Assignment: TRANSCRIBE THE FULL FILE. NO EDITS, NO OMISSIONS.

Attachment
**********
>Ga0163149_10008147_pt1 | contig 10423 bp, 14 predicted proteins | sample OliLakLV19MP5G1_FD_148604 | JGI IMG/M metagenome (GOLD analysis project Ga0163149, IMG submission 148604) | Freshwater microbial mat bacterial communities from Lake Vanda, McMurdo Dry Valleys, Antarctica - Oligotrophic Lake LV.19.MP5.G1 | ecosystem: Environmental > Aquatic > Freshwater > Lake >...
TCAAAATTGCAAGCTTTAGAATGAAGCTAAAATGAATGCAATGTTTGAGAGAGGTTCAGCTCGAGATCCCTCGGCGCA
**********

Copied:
>Ga0163149_10008147_pt1 | contig 10423 bp, 14 predicted proteins | sample OliLakLV19MP5G1_FD_148604 | JGI IMG/M metagenome (GOLD analysis project Ga0163149, IMG submission 148604) | Freshwater microbial mat bacterial communities from Lake Vanda, McMurdo Dry Valleys, Antarctica - Oligotrophic Lake LV.19.MP5.G1 | ecosystem: Environmental > Aquatic > Freshwater > Lake >...
TCAAAATTGCAAGCTTTAGAATGAAGCTAAAATGAATGCAATGTTTGAGAGAGGTTCAGCTCGAGATCCCTCGGCGCA